$$ \mathsf{a}'(0)=0\,,\quad \mathsf{c}'(0)=0\,,\quad [\!\![{\mathsf{a}}]\!\!]( \Sigma _{\zeta })=0\,,\quad [\!\![{\mathsf{a}}]\!\!]'(\Sigma _{\zeta })=0\,, \quad \mathsf{c}(\Sigma _{\zeta })=0\quad \text{where $(\cdot )'=\frac{\mathrm {d}}{\,\mathrm {d}\zeta}$}. $$

Using the first two conditions of (80), we find immediately \(a_{1}=b_{1}=0\). Substituting (79) into (78), we obtain \(a_{3}=b_{3}=0\) and

$$ \begin{aligned}[b] & 2a_{2}-\mathsf{k}^{2}a_{0}=-\frac{2t_{c} \mathsf{k}R^{2}}{L}{b_{0}}, \quad -2b_{2}+\left (\mathsf{k}^{2} +\left (4-3\Lambda \right ) \right )b_{0}=\frac{2 \mathsf{k} }{ t_{c} }\frac{L}{R^{2}}{a_{0}}, \\ & 12a_{4} -\mathsf{k}^{2}a_{2}=-\frac{2t_{c} \mathsf{k}R^{2}}{L}{b_{2}}, \quad -12b_{4}+\left (\mathsf{k}^{2} +\left (4-3\Lambda \right ) \right )b_{2}=\frac{2 \mathsf{k} }{ t_{c} }\frac{L}{R^{2}}{a_{2}}. \end{aligned} $$

Using the remaining boundary conditions in (80) and the solution (74) in \(\mathsf {r}\in (0,\Gamma )\), we obtain

$$ \begin{aligned}[b] a_{0}+a_{2} \Sigma _{\zeta }^{2}+a_{4}\Sigma _{\zeta }^{4}=\mathsf{C} \Sigma ^{\mathsf{k}/\epsilon },\quad 2a_{2}\Sigma _{\zeta }+4a_{4} \Sigma _{\zeta }^{3} =-\mathsf{k}\mathsf{C}\Sigma ^{\mathsf{k}/ \epsilon -1}\,,\quad b_{0}+b_{2}\Sigma _{\zeta }^{2}+b_{4}\Sigma _{ \zeta }^{4}=0\,, \end{aligned} $$

where \(\mathsf{C}\) is the integration constant in (74) and \(\Sigma _{\zeta }\) and \(\Sigma \) are related by (49). Since \(\epsilon \) is a small parameter, we have \(\mathsf{k}/\epsilon -1\approx \mathsf{k}/\epsilon \) and (82) can be reduced to the following homogeneous system

$$ \begin{aligned}[b] & \mathsf{k}(a_{0}+a_{2}\mathsf {f}(\mathsf {t})^{2}+a_{4}\mathsf {f}(\mathsf {t})^{4})+2a_{2} \mathsf {f}(\mathsf {t})+4a_{4}\mathsf {f}(\mathsf {t})^{3}=0, \\ & b_{0}+b_{2}\mathsf {f}(\mathsf {t})^{2}+b_{4}\mathsf {f}(\mathsf {t})^{4}=0, \end{aligned} $$

where \(\Sigma _{\zeta }\) is replaced by \(\mathsf {f}(\mathsf {t})\) due to (56).

Using (81), the variables \((a_{2}, b_{2}, a_{4}, b_{4})\) can be expressed using a linear combination of \((a_{0}, b_{0})\). Hence, the only unknowns in the homogeneous system (83) are \((a_{0}, b_{0})\). It admits a non-trivial solution if and only if the determinant \(J\) is zero, which is given by the following quadratic equation in \(\Lambda \)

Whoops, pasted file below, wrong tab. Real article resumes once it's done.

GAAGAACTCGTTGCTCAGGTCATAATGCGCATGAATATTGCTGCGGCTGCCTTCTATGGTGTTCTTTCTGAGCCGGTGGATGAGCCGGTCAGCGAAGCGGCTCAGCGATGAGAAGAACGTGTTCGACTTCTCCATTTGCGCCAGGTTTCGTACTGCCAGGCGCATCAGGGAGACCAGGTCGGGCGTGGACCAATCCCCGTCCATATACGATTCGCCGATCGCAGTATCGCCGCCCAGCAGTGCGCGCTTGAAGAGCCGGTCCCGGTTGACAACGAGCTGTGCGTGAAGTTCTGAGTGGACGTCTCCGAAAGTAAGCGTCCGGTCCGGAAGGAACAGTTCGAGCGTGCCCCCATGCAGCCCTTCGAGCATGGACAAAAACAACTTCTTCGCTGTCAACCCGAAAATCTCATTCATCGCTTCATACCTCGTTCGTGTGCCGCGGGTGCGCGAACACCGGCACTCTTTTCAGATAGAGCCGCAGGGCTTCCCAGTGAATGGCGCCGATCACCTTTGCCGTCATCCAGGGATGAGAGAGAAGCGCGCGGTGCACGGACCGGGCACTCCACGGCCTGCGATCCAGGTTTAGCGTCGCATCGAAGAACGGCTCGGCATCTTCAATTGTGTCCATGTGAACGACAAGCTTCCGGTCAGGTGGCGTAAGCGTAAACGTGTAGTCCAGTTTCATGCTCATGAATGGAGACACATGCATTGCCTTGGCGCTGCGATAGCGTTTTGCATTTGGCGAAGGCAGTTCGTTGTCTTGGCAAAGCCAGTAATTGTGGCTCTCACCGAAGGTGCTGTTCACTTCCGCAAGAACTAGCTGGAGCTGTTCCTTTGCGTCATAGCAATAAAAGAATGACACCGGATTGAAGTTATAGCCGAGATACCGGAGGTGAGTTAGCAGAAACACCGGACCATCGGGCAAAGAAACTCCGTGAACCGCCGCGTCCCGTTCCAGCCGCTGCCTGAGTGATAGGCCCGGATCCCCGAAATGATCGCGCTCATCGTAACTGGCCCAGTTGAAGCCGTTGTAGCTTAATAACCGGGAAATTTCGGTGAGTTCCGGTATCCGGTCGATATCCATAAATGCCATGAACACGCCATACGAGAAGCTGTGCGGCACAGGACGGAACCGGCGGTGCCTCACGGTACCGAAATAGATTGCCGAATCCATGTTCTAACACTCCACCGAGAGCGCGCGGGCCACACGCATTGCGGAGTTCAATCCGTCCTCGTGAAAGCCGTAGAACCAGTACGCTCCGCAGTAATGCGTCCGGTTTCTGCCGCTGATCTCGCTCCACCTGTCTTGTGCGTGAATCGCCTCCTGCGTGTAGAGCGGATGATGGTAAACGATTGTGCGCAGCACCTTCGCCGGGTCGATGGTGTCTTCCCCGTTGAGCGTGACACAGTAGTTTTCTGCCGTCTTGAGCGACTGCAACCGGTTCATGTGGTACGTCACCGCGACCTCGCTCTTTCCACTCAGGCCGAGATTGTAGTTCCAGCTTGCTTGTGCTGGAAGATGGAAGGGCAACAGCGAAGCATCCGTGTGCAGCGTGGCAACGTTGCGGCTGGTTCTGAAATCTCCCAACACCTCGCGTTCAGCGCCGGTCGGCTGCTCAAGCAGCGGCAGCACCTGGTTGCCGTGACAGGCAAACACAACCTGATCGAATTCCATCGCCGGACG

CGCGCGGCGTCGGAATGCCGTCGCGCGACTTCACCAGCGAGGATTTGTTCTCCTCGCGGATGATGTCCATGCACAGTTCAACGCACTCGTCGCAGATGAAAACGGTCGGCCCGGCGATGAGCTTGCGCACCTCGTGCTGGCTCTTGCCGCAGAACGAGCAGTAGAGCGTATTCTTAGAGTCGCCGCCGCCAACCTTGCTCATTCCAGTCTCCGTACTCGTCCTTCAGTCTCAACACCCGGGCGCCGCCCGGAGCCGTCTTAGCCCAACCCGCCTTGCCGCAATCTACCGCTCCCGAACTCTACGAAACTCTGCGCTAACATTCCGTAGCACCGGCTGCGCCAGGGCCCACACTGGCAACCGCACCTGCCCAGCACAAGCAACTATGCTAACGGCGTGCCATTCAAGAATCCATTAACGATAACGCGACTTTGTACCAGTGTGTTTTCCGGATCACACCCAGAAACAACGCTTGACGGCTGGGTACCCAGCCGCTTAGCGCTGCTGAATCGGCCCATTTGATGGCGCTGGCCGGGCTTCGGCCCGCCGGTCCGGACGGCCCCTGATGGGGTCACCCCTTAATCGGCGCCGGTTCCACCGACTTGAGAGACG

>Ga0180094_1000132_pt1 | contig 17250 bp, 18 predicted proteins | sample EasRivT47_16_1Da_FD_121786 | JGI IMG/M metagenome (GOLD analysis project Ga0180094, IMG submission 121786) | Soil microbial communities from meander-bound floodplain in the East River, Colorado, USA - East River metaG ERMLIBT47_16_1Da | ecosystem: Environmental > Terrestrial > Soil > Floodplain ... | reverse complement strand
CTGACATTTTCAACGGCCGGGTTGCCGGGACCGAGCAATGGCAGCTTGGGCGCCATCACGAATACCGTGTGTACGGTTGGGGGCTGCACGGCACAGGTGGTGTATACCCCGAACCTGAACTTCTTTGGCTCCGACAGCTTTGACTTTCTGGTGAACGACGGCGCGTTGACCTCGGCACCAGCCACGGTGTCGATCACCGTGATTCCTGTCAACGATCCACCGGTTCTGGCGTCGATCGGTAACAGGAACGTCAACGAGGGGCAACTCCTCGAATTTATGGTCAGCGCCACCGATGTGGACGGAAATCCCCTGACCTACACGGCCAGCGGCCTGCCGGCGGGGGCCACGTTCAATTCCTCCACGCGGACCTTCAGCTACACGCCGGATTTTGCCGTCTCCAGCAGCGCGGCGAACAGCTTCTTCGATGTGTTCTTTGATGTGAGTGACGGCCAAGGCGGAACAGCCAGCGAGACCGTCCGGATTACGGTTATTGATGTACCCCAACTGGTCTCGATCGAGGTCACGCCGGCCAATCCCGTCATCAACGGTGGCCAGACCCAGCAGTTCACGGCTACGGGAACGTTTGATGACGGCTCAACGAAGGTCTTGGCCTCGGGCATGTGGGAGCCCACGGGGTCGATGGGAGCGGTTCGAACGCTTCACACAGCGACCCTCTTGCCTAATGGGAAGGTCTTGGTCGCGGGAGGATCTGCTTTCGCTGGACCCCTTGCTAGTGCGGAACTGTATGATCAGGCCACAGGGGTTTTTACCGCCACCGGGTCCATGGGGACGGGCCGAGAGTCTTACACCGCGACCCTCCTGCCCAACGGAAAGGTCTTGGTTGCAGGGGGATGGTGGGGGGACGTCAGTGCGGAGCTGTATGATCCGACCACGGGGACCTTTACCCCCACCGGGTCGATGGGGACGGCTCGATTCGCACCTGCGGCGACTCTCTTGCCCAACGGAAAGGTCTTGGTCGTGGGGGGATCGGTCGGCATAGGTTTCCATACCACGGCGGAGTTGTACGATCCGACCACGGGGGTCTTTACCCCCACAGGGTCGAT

$$ J=J\bigl(\mathsf {f}(\mathsf {t}),\mathsf{k},\Lambda \bigr)=P(\mathsf {f}(\mathsf {t}), \mathsf{k})\Lambda ^{2}+Q(\mathsf {f}(\mathsf {t}),\mathsf{k})\Lambda +R(\mathsf {f}( \mathsf {t}),\mathsf{k})=0\Longrightarrow \Lambda =\Lambda \bigl(\mathsf {f}(\mathsf {t}), \mathsf{k}\bigr)\,, $$

with \((P,Q,R)\) three polynomials involving different powers of \(\mathsf {f}\) and \(\mathsf{k}\) up to \(\mathsf {f}(\mathsf {t})^{8}\mathsf{k}^{8}\). The Rayleigh quotient \(\Lambda =\Lambda \bigl (\mathsf {f}(\mathsf {t}),\mathsf{k}\bigr )\) is thus the smaller positive solution to (84). Observe that the asymptotic Rayleigh quotient \(\Lambda \) is not an explicit function of the time variable \(t\) or \(\mathsf {t}\). Its time-dependence is through the value of the universal function \(\mathsf {f}(\mathsf {t})\). It is also a universal function in the sense that it also does not depend on the small parameter \(\epsilon \). Its effective \(\epsilon \)-dependence is explained by the rescaled time variable \(\mathsf {t}\). The optimal asymptotic wave number \(\mathsf{k}_{*}\) can be obtained by minimizing \(\Lambda \) at fixed \(\mathsf {f}(\mathsf {t})\).

$$ \frac{\partial \Lambda }{\partial \mathsf{k}}\bigl(\mathsf {f}(\mathsf {t}), \mathsf{k}_{*}\bigr)=0. $$

Using \(\mathsf{k}_{*}\), we obtain thus the optimal Rayleigh quotient \(\Lambda _{*}(\mathsf {t})=\Lambda \bigl (\mathsf {f}(\mathsf {t}),\mathsf{k}_{*} \bigr )\).

We can show that for \(\mathsf {t}\approx 0\), the Rayleigh quotient is given by

$$ \Lambda =\frac{2-2\sqrt{3}/3}{\mathsf {f}(\mathsf {t})^{2}}+\frac{4}{3}+ \frac{\mathsf{k}^{2}}{3}+\mathcal{O}(\mathsf {f}(\mathsf {t})\cdot \mathsf{k}) \,, $$

which shows that for \(\mathsf {t}\to 0\), we have \(\mathsf{k}_{*}\to 0\) while \(\Lambda _{*}\to \infty \). For \(\mathsf {t}\to \infty \), we have

$$ \Lambda =\frac{\mathsf{k}^{2}}{3}+\mathcal{O}\left ( \frac{1}{\mathsf {f}(\mathsf {t})^{2}}\right )\,, $$

which implies \(\mathsf{k}_{*}\to 0\) and \(\Lambda _{*}\to 0\) for \(\mathsf {t}\to \infty \). The optimal wave number and the Rayleigh quotient are presented in Fig. 12, which confirms (86) and (87).